Predicting a Freshman’s Georgetown Day

Banner - ForecastWell friends, it’s that time of year: the last week of classes. We’re almost to the point where we don’t have to go class every day of the week. Summer is so close, yet so far (because of the gloom of finals that hangs over our head). But fear not! There’s something even closer than finals that shines a little lot of light on our lives: Georgetown Day. There’s only one thing we at 4E can say about God’s springtime gift to us:

Actually, there’s a lot more we can say about Georgetown Day (just search it on our site). As a fledgling in September, I could only dream of Georgetown Day. I heard so much about it from upperclassmen. They talked about how it was like the Homecoming of the Spring, how it was a free pass to skip class to have the time of your life on a weekday and how it symbolized another terrific year coming to an end. I figured it had to be a great day. If it was anything like Homecoming, things were sure to get…crazy. However, I could not truly know what they were talking about since I still had not yet experienced it. But here we are. It’s time to celebrate in true Homecoming fashion:

*Only if you’re 21+, of course*

As I’m sure many other freshmen have not yet experienced Georgetown Day (and to those who have, congrats, but you’re still in our grade), I have composed a series of forecasts. Weather? Unimportant. I’m forecasting what may (or, disclaimer: may NOT) happen to you on this fateful day:

  1. Black out or back out. You’re at it from the get-go. One of your clubs starts partying at 7 AM and you are there right on time. You throw back some mimosas and before you know it, you switch to some stronger liquids. DANGEROUS, but you still pull through. The morning flies by and soon you’re strolling across campus, out of your mind feeling ~young, wild and free~. In the back of your mind, you know that there are going to be some pretty bad pictures of you the next day. You start to feel a bit more normal and decide to nap. But wait. You get dragged to another party before you can go sleep, but luckily the bouncer turns you away. Next, you run into another upperclassmen in your club (that met at 7 AM), and she convinces you to return to the party. Before you know, you’re back at it again. You later text some of your friends to see who’s up for Leo’s because at this point, food is the only option. One of them responds, so you leave the party…and you wake up in your bed at 2 AM, alone and confused. How did you get there? No one knows. Not even you. You had fun during the day, but regret the fact that you went too hard and could not keep going. Overall, you consider your day to not be a win.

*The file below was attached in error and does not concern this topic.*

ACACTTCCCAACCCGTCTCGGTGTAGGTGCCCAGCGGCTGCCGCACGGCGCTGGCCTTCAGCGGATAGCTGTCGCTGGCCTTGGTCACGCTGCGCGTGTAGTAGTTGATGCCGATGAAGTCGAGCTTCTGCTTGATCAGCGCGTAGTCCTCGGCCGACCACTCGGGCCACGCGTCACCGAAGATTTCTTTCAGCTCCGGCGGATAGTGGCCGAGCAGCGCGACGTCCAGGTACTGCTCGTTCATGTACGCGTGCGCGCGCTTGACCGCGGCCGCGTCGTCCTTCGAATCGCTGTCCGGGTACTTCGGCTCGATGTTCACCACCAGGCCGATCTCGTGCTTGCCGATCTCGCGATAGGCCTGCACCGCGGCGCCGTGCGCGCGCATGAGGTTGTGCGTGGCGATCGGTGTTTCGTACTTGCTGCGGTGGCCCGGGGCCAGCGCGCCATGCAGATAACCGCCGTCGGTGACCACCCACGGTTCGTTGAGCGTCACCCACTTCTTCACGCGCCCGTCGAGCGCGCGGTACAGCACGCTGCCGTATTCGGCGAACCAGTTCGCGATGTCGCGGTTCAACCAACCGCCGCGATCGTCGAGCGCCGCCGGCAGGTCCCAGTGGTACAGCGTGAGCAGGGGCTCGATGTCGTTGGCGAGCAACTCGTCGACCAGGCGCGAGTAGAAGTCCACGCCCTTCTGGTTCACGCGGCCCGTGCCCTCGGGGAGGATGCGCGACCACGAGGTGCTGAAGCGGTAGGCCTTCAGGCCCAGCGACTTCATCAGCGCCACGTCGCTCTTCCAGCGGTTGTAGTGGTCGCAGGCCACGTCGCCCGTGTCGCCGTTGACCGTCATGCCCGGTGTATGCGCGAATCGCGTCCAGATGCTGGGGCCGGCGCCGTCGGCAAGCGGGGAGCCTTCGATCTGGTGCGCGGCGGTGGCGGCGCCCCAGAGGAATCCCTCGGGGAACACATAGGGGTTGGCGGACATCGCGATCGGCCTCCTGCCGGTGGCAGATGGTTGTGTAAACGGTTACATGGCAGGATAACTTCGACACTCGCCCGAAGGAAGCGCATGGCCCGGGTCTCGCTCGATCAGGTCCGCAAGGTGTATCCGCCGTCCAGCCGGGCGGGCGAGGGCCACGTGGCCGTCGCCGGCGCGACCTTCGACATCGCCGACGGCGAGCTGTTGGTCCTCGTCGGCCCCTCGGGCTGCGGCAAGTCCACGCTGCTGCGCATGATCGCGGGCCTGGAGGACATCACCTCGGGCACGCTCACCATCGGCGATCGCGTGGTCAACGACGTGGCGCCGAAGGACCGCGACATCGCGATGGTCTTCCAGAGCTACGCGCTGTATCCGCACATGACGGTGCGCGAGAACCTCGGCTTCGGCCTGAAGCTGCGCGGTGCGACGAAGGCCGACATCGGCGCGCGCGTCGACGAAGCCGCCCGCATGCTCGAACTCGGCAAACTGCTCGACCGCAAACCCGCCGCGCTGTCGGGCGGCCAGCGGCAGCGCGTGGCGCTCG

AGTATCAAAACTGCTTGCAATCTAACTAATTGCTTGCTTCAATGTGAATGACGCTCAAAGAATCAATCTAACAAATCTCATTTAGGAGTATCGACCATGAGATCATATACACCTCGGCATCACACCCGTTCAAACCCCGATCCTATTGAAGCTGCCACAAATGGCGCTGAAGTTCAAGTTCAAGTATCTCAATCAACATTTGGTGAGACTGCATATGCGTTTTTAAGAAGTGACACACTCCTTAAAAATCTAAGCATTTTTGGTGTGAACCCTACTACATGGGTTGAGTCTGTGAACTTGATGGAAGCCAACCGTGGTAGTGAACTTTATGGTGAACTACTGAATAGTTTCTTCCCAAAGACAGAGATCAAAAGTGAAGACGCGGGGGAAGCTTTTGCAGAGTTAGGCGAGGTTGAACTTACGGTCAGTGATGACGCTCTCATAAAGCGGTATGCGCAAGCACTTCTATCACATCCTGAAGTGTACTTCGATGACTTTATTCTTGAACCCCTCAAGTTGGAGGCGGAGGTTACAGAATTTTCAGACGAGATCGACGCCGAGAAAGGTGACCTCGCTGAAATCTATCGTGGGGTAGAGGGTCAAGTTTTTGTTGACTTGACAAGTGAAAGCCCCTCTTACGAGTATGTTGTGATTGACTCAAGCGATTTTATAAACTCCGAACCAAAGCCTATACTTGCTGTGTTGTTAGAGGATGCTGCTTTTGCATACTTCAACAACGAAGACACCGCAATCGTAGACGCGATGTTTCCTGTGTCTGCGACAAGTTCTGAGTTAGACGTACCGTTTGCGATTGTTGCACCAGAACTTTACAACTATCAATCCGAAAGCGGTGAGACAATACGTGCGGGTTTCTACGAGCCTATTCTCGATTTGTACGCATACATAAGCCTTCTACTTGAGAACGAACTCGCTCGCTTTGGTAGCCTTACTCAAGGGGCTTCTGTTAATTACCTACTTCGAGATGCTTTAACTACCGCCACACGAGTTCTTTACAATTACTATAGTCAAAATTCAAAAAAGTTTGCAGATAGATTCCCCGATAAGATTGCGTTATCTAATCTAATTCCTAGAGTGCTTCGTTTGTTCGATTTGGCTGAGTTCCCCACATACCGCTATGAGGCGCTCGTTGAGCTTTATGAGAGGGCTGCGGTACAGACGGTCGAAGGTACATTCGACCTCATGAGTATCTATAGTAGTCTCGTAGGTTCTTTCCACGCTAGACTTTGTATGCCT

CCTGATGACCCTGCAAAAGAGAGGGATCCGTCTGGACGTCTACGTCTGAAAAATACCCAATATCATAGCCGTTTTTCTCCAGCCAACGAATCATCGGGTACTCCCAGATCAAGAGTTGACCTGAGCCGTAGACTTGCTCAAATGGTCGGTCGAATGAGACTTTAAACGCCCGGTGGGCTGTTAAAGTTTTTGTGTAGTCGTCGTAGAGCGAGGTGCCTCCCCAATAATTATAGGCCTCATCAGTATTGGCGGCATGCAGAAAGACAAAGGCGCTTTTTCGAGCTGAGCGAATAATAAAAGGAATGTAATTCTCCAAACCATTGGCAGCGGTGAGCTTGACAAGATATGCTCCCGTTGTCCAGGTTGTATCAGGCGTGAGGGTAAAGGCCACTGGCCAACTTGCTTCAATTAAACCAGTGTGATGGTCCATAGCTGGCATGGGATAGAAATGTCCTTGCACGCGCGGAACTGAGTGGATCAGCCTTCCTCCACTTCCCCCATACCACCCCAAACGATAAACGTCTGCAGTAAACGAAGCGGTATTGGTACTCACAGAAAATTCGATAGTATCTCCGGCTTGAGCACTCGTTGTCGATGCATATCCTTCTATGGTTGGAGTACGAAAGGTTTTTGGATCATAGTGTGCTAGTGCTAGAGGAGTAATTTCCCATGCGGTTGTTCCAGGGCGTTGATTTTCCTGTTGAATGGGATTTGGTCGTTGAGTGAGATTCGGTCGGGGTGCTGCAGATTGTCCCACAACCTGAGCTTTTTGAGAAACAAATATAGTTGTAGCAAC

2. Black out and DON’T back out. You’re a champion. Your Georgetown Day experience is basically the same as that of #1, except you don’t retire to your room at 5 PM. One might compare this experience to the opening of Dylan Thomas’s poem Do not go gentle into that good night because, like the persona says, you “rage, rage against the dying of light.” Nothing drags you down. You apparently make it to several parties and live out the saying “lights on, no one’s home,” because your mind is just not in a good place. Your friends inform you of your actions the next morning, but you look back on the day with no regrets. You know that you killed it, and you are proud of your freshmen year finale.